Quora chips away at getting more answers with “online now” feature

For Quora, the online question and answer forum populated by geeks and trivia devotees alike, the site is really only as good as the answers it provides. With much of the online consumer world moving to mobile (and Quora moving with it), the company is trying to tackle one question: How do you keep users on the site and answering question in real-time on their phones? The company’s executives hope part of that answer comes with their new “online now” feature, debuting Monday that will mark frequent Quora users as available or likely to answer questions in real-time when they’re online.

“It helps you satisfy your curiosity quickly and settles answers of what’s on your mind,” said Marc Bodnick, Quora’s product and business executive. “And it’s really important in the mobile world, because often the questions you want to know, you want to know soon or right now.”

The company explained how the “online now” feature works in a blog post on its site:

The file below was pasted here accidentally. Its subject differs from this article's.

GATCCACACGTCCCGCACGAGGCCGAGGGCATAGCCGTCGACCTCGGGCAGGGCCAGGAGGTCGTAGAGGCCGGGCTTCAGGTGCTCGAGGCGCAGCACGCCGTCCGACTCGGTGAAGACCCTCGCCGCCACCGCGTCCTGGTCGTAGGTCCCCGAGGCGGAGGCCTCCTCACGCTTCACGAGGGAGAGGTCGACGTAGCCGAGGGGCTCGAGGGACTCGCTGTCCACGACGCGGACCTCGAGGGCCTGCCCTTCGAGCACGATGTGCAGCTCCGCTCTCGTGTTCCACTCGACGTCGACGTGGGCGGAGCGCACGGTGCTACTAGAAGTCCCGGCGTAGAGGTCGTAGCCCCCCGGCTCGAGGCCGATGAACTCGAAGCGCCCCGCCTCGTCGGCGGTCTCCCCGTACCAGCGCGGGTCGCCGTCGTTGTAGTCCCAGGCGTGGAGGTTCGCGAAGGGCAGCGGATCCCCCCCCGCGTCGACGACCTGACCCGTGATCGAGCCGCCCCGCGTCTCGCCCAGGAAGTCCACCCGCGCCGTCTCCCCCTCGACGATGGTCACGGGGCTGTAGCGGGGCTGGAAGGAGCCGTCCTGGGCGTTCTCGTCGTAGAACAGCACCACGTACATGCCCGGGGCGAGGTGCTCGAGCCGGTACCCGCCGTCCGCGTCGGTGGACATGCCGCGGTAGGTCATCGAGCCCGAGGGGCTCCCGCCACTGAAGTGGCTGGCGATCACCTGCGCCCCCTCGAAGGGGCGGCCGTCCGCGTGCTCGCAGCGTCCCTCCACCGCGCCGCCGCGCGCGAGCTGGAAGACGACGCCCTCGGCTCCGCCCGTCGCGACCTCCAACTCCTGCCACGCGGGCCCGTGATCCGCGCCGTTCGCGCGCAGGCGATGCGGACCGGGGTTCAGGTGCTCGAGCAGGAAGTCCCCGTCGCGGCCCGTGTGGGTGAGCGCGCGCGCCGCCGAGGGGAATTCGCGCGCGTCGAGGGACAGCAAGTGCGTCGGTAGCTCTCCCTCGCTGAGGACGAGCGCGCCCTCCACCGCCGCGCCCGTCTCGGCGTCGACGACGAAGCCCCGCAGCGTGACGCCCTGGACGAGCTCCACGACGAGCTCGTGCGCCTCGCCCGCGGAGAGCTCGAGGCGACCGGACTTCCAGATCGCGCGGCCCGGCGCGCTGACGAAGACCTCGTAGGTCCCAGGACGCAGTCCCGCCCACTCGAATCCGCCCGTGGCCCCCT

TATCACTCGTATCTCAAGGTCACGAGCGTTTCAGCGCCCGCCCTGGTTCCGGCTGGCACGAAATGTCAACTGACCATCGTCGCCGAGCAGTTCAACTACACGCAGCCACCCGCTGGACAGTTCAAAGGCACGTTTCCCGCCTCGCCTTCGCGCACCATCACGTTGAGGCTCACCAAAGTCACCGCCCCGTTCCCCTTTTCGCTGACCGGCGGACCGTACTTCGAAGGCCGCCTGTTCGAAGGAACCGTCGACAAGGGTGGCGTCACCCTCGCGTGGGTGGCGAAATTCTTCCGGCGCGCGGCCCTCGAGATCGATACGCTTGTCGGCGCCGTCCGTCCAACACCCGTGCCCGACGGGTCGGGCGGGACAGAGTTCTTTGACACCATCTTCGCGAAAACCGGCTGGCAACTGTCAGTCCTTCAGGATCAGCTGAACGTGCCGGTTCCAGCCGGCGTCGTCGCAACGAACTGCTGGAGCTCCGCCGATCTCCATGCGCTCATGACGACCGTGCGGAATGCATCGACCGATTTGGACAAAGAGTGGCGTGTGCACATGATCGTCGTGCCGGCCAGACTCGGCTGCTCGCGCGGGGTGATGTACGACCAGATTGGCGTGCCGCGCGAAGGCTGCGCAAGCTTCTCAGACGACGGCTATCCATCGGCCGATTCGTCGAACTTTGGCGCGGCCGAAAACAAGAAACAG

Online Now shows you when people with knowledge about your question are online and available to answer, and shows others when you are available to answer. Ask to Answer suggestions identify people who are likely to provide a good answer because they have answered similar questions in the past. Starting today, if one or more of these people are active on Quora now, you’ll see an Online Now label and a blue button prompting you to ask the person to answer your question.

Users who don’t want to be targeted with questions can turn off the “online now” feature in their settings, an option the company should be sensitive toward after it received backlash for showing which questions people were reading and viewing earlier this year.

The company has been making moves recently to keep users engaged on the site and spreading Quora posts across the web, marking Quora power users as “top users” to recognize their contributions, rolling out Android apps for its many new mobile users, allowing bloggers to more easily embed content across the web, and trying to show which posts have been read by users. The company has plenty of cash while it works on its business model, having recently raised $50 million in May, but presumably keeping users engaging with the site is key to success.